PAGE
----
History and current status
At least seven species of muntjac are known, with a natural distribution from Pakistan to Java and north to mainland China. Two species have been introduced to Britain in the past:
The larger Indian muntjac was brought to Woburn Park in about 1900. After a short time it was removed from the park but a small population survived in the wild until 1925. The smaller Reeves’ muntjac was introduced before 1900 and flourished, rapidly spreading into surrounding areas. There is no evidence that the Reeves’ hybridised with the Indian species while it was present.
The spread of the Reeves’ muntjac throughout the mainland Britain since 1972 is shown in the distribution map. Records of small colonies outside the main areas suggest human intervention. The Muntjac is regarded as an introduced non-native species and its release into the wild is prohibited under Section 9 of the Wildlife and Countryside Act 1981.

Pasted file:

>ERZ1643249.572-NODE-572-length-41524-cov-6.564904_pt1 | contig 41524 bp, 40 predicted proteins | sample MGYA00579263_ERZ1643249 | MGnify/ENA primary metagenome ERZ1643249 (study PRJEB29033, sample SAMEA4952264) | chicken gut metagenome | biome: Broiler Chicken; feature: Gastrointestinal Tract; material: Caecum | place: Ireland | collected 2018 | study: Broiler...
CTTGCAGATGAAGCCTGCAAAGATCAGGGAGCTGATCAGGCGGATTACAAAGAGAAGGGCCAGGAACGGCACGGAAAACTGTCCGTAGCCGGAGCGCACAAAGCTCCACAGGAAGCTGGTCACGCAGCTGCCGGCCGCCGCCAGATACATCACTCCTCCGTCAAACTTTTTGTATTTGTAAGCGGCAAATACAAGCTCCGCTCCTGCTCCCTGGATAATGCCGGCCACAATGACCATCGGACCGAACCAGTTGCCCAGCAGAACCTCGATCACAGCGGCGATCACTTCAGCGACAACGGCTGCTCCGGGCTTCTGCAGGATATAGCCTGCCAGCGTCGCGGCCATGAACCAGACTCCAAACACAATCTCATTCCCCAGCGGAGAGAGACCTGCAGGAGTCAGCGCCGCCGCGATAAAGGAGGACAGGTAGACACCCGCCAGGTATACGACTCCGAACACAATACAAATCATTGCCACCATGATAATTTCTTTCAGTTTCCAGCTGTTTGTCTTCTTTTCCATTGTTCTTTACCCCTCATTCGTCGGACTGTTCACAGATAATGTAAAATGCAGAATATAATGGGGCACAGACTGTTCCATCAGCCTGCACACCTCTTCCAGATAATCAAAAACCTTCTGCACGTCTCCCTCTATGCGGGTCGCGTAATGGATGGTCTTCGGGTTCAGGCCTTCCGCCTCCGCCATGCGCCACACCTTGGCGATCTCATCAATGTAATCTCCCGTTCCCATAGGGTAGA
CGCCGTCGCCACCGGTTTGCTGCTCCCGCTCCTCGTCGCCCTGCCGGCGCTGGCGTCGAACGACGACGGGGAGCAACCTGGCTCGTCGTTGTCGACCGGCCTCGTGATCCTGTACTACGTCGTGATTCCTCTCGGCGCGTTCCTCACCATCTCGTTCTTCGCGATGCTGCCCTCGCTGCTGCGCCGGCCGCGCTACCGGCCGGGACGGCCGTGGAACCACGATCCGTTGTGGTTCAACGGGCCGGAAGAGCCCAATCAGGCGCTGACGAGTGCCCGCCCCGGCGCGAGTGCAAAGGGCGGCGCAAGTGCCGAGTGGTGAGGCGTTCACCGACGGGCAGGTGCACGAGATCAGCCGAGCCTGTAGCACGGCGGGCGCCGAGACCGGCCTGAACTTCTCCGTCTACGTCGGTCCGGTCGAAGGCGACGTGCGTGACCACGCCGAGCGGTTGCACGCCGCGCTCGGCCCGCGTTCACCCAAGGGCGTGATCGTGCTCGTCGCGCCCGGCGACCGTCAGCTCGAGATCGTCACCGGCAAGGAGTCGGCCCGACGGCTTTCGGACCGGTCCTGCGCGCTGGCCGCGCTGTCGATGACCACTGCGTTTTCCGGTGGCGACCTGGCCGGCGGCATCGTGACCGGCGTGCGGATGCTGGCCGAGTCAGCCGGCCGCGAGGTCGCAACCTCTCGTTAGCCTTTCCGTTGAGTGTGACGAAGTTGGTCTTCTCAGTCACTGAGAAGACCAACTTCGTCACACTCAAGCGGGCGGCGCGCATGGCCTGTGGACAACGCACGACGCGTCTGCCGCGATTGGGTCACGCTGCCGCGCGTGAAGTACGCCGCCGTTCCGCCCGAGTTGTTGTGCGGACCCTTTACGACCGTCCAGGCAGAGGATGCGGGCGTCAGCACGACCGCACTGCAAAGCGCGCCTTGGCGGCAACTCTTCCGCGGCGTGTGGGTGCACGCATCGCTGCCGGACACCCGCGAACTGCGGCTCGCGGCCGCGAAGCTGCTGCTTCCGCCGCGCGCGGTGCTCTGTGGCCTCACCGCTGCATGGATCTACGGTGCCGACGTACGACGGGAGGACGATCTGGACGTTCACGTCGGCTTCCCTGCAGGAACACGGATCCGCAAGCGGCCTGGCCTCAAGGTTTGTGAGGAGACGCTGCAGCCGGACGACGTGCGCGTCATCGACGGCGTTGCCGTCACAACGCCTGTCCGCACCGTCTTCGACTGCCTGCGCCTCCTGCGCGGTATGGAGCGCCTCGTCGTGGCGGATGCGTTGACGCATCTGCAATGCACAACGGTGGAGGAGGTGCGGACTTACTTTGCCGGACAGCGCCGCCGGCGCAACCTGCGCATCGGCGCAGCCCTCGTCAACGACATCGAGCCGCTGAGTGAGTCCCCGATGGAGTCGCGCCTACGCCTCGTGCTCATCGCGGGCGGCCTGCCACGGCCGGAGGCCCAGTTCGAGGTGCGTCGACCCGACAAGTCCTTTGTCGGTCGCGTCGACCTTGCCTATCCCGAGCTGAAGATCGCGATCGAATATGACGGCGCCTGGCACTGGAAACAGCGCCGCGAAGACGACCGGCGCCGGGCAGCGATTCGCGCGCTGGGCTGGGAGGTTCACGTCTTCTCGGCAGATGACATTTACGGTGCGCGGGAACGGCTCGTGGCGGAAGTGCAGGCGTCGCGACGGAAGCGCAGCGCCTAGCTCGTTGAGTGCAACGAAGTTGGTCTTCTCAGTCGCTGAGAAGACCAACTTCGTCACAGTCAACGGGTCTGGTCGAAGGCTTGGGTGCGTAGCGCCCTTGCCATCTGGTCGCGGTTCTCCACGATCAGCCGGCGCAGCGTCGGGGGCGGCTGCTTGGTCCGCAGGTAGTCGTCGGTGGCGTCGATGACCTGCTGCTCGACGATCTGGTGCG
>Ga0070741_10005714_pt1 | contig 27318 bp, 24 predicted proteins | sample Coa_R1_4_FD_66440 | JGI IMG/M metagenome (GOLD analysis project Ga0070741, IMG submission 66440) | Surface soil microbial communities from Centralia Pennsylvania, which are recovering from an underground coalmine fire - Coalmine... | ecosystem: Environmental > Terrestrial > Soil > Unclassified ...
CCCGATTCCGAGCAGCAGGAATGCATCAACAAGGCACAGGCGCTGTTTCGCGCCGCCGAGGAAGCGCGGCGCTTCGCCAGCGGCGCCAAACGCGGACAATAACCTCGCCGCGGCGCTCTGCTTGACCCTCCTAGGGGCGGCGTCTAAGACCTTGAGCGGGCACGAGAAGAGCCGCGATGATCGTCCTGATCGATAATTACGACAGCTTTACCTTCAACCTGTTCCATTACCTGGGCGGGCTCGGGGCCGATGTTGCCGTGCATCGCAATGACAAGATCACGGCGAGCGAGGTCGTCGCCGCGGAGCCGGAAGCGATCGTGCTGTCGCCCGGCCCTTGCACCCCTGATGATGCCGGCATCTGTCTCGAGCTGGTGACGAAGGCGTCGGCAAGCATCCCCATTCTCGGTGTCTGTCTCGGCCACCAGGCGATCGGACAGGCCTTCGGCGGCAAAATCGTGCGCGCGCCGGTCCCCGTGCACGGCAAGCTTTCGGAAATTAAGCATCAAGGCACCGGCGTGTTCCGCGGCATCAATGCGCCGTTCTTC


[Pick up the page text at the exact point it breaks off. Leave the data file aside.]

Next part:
Owing to their subtropical origin, muntjac are not seasonal breeders. They produce single fawns every seven months, gestation is 210 days and lactation is six to eight weeks. Mating follows quickly after parturition.
Muntjac are territorial and the social unit is a family group, with young adults being driven off before the arrival of the next fawn. Males make large scrapes and fray on low branches, mostly using their tusks, rather than their antlers. The tusks are the muntjac’s primary weapons, showing its primitive ancestry. Both sexes bark like a small dog at intruders, often continuing for many minutes.
Their preferred foods are ivy, bramble, coppice shoots, flowers and seeds of many plants, also fruit, nuts, dead leaves, fungi and market garden produce. They seem primarily animals of dense woodland, although analysis of the occurrence of sightings suggest their habitat preferences are very catholic.
Muntjac populations and can reach very high densities at which they are known to cause significant impact on ground flora